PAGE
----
This summer was buzzing at the UCCS Farm. Two small hives were introduced and are thriving behind the farmhouse.
Students started the initiative last spring and it was funded by the Green Action Fund. After the first two hives failed last year from harsh weather conditions, the UCCS Farm team learned what it took to have a successful hive.
“It’s hard to establish a package, and with student initiatives, it’s a good idea to have a dedicated staff member that’s committed to learning along with the students and can devote time and resources to the project,” Kelley Jennings, manager, UCCS Farm, said.
This year, Jennings dedicated her time to oversee the initiative. “I’ve been getting a lot of education and being mentored by a couple different beekeepers with different types of hives, including the Langstroth and Top Bar Hive.”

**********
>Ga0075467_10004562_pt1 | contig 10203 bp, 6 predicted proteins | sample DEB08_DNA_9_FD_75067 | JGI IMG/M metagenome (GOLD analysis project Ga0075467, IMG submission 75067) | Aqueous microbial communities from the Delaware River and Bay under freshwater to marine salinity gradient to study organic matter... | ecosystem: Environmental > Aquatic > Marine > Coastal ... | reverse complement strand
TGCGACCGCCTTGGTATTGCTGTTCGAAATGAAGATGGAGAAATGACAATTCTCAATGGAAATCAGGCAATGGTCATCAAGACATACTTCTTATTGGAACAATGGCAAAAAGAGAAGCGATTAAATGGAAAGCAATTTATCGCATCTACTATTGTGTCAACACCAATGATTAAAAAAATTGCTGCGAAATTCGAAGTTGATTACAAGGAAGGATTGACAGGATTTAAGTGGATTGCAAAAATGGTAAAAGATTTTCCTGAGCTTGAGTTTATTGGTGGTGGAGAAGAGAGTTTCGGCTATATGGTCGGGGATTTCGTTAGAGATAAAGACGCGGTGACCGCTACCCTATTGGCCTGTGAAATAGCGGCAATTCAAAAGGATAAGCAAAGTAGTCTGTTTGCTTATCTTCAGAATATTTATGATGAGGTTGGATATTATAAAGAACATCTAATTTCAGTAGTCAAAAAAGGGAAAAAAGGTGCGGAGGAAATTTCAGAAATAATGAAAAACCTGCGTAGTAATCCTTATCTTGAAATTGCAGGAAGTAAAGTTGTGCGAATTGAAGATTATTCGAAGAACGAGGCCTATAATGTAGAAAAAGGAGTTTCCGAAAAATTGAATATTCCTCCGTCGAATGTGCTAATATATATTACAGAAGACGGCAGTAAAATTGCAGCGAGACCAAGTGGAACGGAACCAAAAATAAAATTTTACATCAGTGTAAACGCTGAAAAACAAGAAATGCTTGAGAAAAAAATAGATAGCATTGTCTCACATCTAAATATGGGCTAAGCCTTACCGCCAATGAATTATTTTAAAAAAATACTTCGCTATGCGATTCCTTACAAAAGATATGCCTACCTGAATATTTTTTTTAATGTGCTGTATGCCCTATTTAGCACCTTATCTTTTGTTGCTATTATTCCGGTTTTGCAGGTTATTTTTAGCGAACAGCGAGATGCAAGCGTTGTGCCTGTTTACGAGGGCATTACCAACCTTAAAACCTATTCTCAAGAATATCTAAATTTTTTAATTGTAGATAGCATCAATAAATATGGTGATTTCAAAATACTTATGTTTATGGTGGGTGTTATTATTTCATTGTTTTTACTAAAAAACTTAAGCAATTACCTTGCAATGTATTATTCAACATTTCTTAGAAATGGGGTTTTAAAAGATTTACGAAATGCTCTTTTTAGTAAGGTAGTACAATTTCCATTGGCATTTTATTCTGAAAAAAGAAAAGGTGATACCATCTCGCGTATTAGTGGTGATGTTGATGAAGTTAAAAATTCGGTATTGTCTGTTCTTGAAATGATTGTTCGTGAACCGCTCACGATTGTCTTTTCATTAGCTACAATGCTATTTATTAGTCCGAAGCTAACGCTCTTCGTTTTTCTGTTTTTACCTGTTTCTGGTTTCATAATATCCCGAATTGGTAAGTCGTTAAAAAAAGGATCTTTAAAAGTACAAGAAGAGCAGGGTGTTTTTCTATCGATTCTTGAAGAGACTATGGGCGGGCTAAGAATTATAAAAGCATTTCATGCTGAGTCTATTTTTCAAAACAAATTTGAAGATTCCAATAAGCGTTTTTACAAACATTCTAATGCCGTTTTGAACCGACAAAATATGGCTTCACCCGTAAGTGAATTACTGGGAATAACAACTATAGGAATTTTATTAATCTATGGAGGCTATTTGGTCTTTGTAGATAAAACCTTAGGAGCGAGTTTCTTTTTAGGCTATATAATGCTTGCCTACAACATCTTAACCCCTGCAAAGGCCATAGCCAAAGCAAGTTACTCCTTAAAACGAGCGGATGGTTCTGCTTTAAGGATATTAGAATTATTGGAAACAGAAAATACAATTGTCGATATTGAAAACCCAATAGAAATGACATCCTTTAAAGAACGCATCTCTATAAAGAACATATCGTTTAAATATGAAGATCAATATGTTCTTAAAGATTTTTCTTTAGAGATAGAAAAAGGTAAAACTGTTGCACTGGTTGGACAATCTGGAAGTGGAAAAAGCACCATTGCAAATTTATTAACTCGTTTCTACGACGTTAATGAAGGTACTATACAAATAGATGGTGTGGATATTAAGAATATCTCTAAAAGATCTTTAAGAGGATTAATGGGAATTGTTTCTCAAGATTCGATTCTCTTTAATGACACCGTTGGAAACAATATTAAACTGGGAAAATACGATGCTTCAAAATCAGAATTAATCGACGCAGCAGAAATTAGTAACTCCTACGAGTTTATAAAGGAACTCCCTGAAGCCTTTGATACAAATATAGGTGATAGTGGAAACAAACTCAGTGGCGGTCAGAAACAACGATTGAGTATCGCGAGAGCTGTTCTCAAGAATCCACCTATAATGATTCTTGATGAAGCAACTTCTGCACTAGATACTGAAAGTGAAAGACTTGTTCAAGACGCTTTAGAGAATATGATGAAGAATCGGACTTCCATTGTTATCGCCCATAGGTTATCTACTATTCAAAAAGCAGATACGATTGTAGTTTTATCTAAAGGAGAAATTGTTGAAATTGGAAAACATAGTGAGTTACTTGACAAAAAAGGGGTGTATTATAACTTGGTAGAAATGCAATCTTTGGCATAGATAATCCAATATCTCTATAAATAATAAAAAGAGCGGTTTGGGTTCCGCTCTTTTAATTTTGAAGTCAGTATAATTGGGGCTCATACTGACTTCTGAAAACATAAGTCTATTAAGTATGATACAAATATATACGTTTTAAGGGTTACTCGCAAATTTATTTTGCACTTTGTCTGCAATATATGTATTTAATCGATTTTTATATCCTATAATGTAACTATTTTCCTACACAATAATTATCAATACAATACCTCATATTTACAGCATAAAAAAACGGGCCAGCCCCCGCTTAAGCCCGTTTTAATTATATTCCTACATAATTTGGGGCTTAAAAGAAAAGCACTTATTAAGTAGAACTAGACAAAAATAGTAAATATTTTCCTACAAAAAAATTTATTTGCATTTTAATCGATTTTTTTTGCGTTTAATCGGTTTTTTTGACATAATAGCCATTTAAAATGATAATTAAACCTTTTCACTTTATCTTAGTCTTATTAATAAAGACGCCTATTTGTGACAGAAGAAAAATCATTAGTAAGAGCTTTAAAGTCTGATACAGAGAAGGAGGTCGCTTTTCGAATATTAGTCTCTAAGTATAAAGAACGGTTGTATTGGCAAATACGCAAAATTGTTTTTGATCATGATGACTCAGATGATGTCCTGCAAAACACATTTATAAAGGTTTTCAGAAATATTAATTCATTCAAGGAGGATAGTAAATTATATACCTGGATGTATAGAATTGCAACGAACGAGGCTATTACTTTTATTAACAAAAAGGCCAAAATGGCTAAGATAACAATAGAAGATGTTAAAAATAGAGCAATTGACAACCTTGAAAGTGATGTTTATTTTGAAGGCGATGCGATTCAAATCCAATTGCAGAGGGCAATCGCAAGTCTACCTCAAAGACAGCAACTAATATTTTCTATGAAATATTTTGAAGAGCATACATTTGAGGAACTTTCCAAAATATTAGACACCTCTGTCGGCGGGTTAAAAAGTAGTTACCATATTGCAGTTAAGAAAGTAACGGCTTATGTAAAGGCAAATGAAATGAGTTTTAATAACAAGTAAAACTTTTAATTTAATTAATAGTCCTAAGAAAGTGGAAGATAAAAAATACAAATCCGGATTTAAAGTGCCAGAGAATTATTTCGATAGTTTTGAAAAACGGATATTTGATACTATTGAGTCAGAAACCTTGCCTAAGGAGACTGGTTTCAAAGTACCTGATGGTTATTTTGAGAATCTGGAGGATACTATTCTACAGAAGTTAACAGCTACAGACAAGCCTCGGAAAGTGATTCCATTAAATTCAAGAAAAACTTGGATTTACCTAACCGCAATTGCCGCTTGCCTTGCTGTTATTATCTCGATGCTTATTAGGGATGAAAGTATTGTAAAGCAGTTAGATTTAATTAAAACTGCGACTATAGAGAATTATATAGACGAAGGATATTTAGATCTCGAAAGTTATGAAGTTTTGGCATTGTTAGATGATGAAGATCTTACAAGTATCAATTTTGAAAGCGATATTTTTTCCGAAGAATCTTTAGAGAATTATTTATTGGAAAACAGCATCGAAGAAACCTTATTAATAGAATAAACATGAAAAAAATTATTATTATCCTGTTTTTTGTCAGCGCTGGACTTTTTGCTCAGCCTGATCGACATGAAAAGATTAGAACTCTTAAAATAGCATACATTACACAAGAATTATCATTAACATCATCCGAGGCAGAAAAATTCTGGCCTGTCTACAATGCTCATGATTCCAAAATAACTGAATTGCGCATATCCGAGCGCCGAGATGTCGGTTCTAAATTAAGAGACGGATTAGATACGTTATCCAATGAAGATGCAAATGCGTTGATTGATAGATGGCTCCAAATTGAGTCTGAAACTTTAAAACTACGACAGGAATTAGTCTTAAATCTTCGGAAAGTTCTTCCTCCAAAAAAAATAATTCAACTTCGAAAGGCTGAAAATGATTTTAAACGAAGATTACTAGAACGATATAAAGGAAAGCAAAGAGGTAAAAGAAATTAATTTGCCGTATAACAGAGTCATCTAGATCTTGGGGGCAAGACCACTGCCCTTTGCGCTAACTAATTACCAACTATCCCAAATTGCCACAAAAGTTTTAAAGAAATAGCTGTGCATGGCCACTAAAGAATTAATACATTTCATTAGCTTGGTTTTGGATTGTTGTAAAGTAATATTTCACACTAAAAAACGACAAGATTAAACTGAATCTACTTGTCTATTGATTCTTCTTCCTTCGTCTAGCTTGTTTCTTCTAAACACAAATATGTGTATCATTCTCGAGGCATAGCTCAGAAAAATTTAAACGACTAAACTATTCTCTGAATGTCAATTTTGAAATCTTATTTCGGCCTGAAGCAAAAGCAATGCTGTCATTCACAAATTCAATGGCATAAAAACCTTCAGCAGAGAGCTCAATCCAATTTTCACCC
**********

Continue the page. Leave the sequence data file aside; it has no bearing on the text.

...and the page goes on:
After researching different hive options, the students chose to start with Langstroth-style hives. In May, two Lockhart nucs (small hives), were delivered and installed with the help of Rocky Mountain Bee Supply.
“We’re really grateful for the support of the Rocky Mountain Bee Supply, they’ve opened their knowledge bank up to us, and they’re a great local resource for the community,” Jennings said.
Jennings likes the idea of being a bee guardian rather than keeper. “It’s in line with our philosophy at the UCCS Farm of being stewards and guardians of nature and to support ecological systems,” she said.
“Our goal is that the bees naturalize here and keep passing their genetics to support our whole area’s bee population,” Jennings said. “Both hives appear to be healthy from their level of activity building out comb with brood and honey – I’m hopeful they’ll make it through the winter.”
The farm doesn’t plan to use the bees for honey production, they want to support the world-wide bee problem and provide a place where they can call home for the years to come.